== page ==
Prior to the revealing of the SL400, the cheapest SL-Class on the market was the $106,900 SL550, which featured a 429-horsepower, 4.7-liter, biturbo engine. Apparently wanting to spread its flagship roadster to more buyers, the SL400 offers the look and feel of the SL550 but with a V-6 engine and a much lower price point. So, how low did Mercedes go with this new model?
Mercedes actually cut over $20,000 from the SL550’s price tag, placing the SL400 at a cheaper-than-expected $84,000. For this cash, you get a 3.0-liter, biturbo engine with 329 ponies, a 5.1-second 0-to-60 run, a seven-speed auto transmission with paddle shifters, a panoramic moonroof, 18-inch twin-five-spoke wheels, wood or aluminum trim, a start/stop system, ground effects, 16-way power and heated seats, Homelink, and a Harman/Kardon LOGIC7 audio system with an 80 GB hard drive, Bluetooth audio streaming and SiriusXM.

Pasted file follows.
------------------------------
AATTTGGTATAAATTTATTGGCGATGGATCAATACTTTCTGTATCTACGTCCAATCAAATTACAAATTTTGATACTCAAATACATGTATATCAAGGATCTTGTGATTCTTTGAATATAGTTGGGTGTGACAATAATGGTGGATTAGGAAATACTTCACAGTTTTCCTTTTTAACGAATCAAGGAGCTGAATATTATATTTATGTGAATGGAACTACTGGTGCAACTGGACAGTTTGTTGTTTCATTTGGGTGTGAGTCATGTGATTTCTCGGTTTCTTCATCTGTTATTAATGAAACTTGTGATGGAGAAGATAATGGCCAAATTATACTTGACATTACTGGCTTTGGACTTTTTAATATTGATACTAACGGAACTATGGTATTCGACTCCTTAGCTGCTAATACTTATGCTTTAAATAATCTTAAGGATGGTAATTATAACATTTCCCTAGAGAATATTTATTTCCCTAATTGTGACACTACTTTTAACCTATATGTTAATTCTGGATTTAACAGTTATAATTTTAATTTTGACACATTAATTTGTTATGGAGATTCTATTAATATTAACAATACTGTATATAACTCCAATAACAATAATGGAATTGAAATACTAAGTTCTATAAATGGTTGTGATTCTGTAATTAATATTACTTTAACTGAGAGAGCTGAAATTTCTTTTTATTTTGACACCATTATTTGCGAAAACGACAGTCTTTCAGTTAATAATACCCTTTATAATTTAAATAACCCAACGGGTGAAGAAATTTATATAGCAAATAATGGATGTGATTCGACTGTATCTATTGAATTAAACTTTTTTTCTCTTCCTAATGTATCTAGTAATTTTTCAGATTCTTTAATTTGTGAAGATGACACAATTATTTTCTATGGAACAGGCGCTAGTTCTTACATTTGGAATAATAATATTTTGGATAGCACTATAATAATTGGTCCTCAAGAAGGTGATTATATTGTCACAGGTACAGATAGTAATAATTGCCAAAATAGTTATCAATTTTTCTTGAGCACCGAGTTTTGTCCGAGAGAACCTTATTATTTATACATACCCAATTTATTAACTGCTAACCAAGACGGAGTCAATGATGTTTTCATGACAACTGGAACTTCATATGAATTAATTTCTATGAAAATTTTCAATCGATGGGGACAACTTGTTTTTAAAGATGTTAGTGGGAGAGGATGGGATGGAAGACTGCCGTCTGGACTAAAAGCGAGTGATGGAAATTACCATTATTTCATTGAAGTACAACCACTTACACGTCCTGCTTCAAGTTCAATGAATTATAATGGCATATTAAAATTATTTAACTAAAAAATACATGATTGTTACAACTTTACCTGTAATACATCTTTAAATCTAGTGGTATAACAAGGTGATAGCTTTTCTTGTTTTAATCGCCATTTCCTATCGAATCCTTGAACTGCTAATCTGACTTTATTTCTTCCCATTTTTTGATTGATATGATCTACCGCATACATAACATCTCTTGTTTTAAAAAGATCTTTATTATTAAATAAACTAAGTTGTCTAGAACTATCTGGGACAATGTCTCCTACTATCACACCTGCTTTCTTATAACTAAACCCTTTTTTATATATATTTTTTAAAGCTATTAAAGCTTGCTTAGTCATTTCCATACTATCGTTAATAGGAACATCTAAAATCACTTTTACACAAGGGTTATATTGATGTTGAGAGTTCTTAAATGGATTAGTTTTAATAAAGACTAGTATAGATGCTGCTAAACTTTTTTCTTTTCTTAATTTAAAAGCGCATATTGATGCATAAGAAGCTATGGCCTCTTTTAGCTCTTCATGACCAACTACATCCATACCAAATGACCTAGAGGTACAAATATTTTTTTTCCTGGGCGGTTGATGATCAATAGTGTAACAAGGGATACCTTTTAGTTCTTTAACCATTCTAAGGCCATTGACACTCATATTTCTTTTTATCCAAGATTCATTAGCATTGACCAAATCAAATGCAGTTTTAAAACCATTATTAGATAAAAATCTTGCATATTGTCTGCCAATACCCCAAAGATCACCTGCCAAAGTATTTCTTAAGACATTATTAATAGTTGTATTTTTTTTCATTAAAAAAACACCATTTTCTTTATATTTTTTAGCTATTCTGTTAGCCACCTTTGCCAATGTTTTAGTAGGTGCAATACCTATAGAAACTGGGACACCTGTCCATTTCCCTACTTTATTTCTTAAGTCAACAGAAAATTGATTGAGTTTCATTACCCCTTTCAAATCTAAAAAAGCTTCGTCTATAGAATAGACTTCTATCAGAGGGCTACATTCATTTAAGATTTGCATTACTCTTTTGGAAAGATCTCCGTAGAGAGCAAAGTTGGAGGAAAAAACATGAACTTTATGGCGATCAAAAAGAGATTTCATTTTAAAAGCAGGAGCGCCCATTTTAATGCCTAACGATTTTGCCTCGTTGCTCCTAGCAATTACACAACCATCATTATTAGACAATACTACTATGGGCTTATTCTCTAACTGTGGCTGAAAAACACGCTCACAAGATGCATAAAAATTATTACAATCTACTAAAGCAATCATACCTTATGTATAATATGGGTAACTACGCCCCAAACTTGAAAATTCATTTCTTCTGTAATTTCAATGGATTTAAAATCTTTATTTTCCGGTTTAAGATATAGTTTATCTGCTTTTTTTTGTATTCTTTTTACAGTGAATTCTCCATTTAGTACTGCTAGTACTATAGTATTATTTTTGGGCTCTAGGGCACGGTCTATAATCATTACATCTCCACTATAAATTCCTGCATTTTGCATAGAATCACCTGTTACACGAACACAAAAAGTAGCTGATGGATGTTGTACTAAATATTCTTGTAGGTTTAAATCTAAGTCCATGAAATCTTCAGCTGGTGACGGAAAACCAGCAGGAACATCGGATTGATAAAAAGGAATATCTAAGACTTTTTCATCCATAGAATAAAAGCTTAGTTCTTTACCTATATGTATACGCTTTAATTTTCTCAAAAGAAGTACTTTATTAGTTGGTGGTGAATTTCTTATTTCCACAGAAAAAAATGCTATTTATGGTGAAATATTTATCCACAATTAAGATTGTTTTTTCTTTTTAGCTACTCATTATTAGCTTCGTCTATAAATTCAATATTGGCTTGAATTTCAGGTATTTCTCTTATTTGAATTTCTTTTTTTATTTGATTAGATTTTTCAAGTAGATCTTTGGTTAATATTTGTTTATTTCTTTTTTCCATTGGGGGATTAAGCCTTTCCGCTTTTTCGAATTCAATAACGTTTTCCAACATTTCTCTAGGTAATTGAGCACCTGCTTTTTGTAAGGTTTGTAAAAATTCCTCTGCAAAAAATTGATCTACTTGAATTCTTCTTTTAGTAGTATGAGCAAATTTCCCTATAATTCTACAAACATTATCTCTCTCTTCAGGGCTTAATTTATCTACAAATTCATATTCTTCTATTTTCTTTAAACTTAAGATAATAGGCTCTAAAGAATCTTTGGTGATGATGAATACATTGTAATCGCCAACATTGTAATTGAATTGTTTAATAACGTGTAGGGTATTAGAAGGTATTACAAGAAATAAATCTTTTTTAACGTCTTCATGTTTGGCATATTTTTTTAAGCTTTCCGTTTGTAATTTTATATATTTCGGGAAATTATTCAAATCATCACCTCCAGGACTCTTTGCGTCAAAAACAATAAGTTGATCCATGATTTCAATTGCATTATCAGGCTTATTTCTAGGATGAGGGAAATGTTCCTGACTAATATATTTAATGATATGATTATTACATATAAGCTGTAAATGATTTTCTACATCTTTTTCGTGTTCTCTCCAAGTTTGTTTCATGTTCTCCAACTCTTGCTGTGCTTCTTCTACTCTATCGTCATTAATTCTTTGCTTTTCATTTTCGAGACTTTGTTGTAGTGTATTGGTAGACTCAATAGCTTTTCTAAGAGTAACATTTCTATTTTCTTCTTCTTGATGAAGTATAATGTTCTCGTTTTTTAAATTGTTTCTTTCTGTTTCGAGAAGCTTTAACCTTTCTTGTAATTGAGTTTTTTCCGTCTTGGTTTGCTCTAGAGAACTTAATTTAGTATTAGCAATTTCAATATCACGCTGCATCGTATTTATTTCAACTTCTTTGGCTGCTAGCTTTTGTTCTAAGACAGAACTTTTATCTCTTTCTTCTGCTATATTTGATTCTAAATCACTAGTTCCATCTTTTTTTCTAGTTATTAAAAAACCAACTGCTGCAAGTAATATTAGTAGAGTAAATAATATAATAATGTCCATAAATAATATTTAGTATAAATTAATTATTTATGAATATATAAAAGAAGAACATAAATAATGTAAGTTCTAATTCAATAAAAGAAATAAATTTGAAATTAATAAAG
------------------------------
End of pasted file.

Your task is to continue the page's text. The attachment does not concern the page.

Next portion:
With the SL400, buyers can also opt for a trio of packages. The Premium 1 Package adds in things like a rearview camera, PARKTRONIC, ventilated and massaging seats, KEYLESS-GO, and an electric trunk closer for $4,900. The Sport Wheel Package adds in 19-inch AMG wheels, a sport brake system and a sports steering wheel for $2,000. Finally, the Driver Assistance Package adds in DISTRONIC PLUS, PRE-SAFE braking, active blind-spot assist and active lane-keeping assist all for $2,950.
With the 3.0-liter engine, the SL400 received EPA ratings of 20 mpg city, 27 mpg highway and 23 mpg combined, which is a nice bump over the SL550’s 17 mpg city, 24 mpg highway and 20 mpg combined ratings.
With this new SL400, Mercedes gives buyers a nice gap-filler between the SLK350 and the SL550, plus it gives buyers that want the larger and more luxurious SL-Class without a fire-breathing, gas-guzzling V-8 under its hood.